About

“We require a common culture in which science is an essential component.
Otherwise we shall never see the possibilities, either for evil or good.”

~ C.P. Snow

Culture of Science is a forum to explore all sorts of topics, but the primary focus is the interdisciplinary nature of understanding our world. For example, if we aspire to protect biodiversity, we must address social issues. Boosting fisheries requires economics. Tackling our tremendous energy problem involves a great deal of policy. That’s what this blog is all about: people, science, decision-making, and more. It’s where seemingly unrelated fields overlap, boundaries blur, and practical solutions are sought.

For those new to my writing, a bit of background: In graduate school at the University of Maine, I studied very charismatic sea cucumber while working with fishermen and the state government to implement sound management institutions. The following year I served as a legislative science fellow for Senator Bill Nelson (D-FL) covering oceans, energy, and environmental policy. Next I moved to Durham, NC, to work on the science-policy nexus at Duke. That’s where I met my husband, David Lowry, who is an extraordinary evolutionary plant geneticist (I may be biased, but it’s also true). Now we’re both at the University of Texas at Austin where I’m a research scientist at the Center for International Energy and Environmental Policy in The Webber Energy Group.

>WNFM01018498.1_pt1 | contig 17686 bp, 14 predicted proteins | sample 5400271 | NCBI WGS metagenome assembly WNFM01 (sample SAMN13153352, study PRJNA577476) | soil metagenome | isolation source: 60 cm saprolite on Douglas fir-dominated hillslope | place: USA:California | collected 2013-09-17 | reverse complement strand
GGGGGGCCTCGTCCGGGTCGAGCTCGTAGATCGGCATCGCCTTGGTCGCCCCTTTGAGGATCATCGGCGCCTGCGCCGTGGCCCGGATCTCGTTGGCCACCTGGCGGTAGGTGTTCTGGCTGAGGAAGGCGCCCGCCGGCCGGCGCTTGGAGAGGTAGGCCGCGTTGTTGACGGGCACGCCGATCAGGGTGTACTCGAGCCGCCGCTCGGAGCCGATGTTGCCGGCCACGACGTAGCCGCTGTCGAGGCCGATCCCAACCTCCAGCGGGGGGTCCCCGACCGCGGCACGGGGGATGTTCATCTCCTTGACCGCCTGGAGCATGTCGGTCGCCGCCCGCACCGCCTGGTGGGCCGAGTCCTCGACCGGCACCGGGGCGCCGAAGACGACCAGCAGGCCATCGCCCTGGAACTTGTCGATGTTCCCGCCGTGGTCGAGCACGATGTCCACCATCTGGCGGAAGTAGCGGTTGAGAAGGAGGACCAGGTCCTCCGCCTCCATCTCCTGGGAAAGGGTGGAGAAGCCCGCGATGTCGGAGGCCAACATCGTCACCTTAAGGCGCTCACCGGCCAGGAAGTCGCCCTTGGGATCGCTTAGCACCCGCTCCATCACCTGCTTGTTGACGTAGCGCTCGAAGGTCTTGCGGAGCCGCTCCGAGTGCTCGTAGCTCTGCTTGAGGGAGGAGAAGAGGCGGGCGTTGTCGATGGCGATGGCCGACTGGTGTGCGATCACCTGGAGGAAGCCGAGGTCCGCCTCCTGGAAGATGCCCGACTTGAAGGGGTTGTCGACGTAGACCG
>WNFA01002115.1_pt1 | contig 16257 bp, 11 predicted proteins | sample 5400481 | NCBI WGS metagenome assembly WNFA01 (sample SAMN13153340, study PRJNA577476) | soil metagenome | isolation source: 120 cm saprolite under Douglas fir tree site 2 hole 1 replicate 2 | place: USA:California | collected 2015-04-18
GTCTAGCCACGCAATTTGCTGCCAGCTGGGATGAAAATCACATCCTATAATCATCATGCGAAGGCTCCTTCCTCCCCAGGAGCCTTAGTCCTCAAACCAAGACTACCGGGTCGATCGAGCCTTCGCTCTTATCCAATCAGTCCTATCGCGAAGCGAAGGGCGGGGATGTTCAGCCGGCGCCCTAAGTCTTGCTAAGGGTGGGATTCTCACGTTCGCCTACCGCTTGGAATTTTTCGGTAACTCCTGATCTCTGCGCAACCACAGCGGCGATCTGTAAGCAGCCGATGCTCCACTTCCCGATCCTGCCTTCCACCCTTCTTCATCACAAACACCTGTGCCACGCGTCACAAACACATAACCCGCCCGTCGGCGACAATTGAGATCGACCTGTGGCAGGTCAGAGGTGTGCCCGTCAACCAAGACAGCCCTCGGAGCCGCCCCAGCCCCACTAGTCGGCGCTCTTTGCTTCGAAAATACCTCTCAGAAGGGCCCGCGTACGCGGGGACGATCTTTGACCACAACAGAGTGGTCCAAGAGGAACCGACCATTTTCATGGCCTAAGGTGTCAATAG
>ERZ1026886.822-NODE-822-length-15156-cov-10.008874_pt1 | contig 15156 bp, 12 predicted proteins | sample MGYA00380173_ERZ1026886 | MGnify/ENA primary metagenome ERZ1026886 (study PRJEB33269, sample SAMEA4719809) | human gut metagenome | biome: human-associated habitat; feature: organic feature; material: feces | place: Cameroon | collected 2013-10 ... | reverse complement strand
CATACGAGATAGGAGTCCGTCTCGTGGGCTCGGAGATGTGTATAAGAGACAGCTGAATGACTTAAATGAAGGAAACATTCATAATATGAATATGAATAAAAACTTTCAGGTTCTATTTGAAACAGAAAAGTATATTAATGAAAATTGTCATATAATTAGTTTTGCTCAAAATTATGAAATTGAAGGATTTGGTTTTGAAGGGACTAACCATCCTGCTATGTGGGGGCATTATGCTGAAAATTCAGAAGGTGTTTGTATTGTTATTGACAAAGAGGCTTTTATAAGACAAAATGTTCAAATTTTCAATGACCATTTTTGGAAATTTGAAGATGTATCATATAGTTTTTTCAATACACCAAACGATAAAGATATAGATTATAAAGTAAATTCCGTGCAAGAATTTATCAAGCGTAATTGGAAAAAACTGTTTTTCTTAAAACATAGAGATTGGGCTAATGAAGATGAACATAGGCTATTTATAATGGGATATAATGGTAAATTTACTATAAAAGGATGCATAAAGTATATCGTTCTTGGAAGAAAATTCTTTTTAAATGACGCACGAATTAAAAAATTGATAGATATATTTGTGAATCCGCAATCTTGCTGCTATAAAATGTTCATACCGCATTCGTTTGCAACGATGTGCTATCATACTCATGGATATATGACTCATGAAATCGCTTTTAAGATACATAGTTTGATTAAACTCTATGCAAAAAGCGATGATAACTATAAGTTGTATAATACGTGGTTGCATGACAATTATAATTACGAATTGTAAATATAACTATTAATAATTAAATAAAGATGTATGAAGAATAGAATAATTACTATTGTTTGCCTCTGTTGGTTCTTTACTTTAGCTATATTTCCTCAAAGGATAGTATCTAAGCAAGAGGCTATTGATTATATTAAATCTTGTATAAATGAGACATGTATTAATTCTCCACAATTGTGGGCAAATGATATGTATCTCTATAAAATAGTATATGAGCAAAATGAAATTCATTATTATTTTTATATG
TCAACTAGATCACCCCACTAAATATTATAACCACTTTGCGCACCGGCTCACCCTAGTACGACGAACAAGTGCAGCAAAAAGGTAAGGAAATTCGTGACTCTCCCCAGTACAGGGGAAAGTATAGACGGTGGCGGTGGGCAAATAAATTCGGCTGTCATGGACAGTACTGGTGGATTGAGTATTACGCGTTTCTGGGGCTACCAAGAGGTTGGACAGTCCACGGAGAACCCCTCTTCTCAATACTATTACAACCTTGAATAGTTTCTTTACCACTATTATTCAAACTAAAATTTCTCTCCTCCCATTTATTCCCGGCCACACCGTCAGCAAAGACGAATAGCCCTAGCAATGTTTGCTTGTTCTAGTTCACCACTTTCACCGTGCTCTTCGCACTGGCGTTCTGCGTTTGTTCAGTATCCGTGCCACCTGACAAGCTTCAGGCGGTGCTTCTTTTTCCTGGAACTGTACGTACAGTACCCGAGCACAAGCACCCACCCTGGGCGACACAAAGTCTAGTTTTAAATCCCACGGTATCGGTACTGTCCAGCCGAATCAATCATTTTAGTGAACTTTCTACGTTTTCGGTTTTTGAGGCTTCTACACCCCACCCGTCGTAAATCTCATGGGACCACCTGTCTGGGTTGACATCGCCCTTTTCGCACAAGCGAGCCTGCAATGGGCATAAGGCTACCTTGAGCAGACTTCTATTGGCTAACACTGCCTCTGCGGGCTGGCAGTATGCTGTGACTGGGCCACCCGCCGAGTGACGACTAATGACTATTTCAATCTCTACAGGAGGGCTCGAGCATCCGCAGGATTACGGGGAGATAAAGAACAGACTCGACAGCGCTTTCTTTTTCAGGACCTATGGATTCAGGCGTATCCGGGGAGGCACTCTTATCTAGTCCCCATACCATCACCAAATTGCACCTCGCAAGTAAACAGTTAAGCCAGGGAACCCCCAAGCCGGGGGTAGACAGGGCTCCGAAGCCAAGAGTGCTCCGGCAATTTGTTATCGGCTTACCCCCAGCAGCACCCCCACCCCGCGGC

Somewhere along the way I started blogging, which eventually taught me a lot about writing. In 2009, Chris Mooney and I co-authored Unscientific America about the growing divide between science and the American public. The Science of Kissing came out in 2011, which explores a near universal behavior through a variety of lenses from anthropology to neuroscience. (For more information, you can read a full bio on my website).

In other words, I don’t quite fit into any traditional academic category, but reside in the space between science, policy, and culture. It’s from this vantage point that I develop ideas, and some of these make their way into the blogosphere where I’ve been contributing for six years. This blog has existed in some form at Scienceblogs, Discover, and Wired, but in 2011 I decided to host it independently.

I hope you’ll join me on this journey..

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